'TRAPALIT': Where do campaign tarps go? In Biñan, they end up in gardens, fish hatchery

Published May 20, 2022, 2:42 PM

by Carla Bauto Deña

BIÑAN CITY, Laguna – Where do campaign tarpaulins go now that the election is over and they have served their purpose?

Here in Biñan City, they get a reincarnation – as seedling bags and breeding containers for fish.

Tomato seedlings in seedling bags made of recycled campaign tarpaulins (Carla Bauto Deña / MANILA BULLETIN)

The Office of the City Agriculturist has recently launched a program called Trapalit. For every tarpaulin donated to the office, the donor gets a vegetable seedling, a set of vegetable seeds, and a bag of fertilizer.

Vermicast and vegetable seeds distributed by Biñan City Agriculture Office in exchange for campaign tarpaulins (Carla Bauto Deña / MANILA BULLETIN)

“Kasama rin sa conservation and preservation initiatives ng aming opisina. At least, hindi na madagdagan ang basura, makabawas, and then beneficial pa (It’s part of the conservation and preservation initiatives of our office. At least, we lessen waste and use it for something beneficial),” City Agriculturist Antonio P. Aguilar told the Manila Bulletin in an interview on Friday, May 20.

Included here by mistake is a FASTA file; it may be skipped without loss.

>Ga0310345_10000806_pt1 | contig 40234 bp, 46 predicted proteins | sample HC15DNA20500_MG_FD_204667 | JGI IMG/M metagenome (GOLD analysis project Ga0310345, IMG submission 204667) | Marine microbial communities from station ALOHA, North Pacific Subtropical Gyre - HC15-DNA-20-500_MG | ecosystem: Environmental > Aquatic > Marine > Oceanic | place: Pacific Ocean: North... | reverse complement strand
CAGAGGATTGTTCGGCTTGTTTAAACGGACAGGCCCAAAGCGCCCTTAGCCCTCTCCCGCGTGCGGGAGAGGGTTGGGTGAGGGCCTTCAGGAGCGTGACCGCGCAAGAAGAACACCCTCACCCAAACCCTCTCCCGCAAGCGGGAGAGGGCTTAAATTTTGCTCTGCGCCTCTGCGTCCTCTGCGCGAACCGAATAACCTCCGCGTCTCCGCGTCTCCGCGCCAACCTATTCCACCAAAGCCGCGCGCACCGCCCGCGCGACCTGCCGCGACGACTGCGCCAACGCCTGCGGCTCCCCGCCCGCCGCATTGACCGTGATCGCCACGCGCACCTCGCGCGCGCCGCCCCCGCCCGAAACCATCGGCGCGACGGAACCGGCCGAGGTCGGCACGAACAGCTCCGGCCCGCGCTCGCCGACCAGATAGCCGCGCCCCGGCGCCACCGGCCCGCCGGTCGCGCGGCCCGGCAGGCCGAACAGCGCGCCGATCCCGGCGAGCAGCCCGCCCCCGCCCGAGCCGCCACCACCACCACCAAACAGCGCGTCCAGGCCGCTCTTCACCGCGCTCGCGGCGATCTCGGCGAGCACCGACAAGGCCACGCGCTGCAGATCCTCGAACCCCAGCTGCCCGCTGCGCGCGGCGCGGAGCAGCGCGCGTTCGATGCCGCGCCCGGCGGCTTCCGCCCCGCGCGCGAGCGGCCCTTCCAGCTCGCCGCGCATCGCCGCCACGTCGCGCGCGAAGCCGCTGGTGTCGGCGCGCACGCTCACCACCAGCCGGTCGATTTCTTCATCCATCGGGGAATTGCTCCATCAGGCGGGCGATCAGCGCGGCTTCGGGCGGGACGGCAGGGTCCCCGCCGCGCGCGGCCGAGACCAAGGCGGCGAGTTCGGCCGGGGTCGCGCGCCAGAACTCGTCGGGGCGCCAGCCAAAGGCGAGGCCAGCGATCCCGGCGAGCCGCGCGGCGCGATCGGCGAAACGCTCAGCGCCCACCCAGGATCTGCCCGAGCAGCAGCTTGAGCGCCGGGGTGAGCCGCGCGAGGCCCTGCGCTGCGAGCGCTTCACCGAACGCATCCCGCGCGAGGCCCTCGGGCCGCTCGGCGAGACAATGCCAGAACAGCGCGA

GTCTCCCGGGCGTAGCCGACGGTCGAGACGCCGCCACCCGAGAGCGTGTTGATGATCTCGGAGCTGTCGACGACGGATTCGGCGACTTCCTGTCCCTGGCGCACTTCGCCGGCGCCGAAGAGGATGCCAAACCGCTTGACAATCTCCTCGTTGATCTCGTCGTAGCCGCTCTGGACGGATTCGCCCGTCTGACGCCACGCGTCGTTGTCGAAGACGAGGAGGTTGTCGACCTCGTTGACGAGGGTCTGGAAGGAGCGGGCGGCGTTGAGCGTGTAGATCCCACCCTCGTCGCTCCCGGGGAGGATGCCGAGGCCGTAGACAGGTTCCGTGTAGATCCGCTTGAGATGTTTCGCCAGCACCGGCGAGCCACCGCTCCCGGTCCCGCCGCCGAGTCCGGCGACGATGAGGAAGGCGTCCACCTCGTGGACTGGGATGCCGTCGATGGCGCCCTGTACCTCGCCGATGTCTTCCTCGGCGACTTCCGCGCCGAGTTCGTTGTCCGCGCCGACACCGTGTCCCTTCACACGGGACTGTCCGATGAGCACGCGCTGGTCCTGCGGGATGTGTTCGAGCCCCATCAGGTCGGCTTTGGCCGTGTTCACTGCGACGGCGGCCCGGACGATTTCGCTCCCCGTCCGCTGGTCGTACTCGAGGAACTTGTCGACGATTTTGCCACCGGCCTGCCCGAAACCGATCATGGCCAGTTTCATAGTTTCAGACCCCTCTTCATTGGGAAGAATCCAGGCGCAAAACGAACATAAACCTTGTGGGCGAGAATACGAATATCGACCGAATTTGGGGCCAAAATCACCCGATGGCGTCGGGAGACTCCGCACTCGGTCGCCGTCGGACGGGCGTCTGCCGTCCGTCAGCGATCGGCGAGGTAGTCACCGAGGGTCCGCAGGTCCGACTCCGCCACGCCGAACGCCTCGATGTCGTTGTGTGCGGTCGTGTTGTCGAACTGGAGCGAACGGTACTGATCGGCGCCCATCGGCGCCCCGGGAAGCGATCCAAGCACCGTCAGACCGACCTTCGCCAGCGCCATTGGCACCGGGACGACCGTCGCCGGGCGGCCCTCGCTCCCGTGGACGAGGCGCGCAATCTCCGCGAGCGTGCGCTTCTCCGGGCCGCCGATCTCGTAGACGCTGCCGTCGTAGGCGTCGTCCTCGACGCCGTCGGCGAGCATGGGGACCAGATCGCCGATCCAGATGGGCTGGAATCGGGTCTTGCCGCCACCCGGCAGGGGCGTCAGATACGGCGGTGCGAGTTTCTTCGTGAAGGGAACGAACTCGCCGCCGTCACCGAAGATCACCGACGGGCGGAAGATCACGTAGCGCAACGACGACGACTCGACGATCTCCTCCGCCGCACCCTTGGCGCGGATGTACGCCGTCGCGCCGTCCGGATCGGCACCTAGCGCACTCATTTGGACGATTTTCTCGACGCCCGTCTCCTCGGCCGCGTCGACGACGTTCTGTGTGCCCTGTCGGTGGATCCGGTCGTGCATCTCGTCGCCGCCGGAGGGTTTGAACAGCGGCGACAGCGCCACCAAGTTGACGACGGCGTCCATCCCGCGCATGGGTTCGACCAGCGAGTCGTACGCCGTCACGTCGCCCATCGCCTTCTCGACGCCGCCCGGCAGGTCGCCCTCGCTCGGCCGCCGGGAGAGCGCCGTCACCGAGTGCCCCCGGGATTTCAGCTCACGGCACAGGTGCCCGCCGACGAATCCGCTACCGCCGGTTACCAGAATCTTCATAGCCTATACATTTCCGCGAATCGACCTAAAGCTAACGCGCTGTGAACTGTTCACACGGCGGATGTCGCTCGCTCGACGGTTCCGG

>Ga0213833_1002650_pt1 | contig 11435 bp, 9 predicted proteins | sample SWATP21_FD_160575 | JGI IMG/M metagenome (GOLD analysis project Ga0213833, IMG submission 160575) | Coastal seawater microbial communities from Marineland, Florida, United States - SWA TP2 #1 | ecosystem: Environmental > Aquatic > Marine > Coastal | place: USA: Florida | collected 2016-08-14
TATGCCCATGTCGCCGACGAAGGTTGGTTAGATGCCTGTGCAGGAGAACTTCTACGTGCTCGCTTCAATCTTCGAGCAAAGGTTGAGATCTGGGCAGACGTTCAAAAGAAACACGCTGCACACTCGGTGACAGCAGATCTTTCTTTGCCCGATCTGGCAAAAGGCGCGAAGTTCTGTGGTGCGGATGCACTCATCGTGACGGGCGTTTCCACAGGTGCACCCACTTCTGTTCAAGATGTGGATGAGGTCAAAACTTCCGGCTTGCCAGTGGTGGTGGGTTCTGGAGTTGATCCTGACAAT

Some of the tarpaulins are sewed into small bags used to distribute vegetable seedlings.

Seedling bags made of recycled campaign tarpaulins (Carla Bauto Deña / MANILA BULLETIN)

Bigger pieces, on the other hand, are attached to plastic crates and are used to breed ornamental fish such as swordtail, guppy, and molly. Fish Sector Agricultural Technologist Dennis Caponpon Dechetan explained that their office breeds fish for aquaponics.

A fish breeding container made of recycled campaign tarpaulin and a plastic crate (Carla Bauto Deña / MANILA BULLETIN)

Alongside the in-house tarpaulin upcycling program, the office will also donate a part of the collected tarps to Anahaw Laguna, which turns them into farming items, such as rice drying mats.

A boom in urban agriculture during the pandemic

The agriculture office has seen a spike in home gardening since the onset of the Covid-19 pandemic. In fact, they have recorded a 300 percent increase in requests for gardening materials since 2020.

“Nagkaroon na ng initiative ang tao, let’s say survival mode, na meron silang makukunan ng food na hindi bibili. Kukunin na lang from their own backyard (People had the initiative, let’s say survival mode, to have a food source and they would not need to buy. They can get if from their own backyard),” city agriculturist Aguilar said.

 
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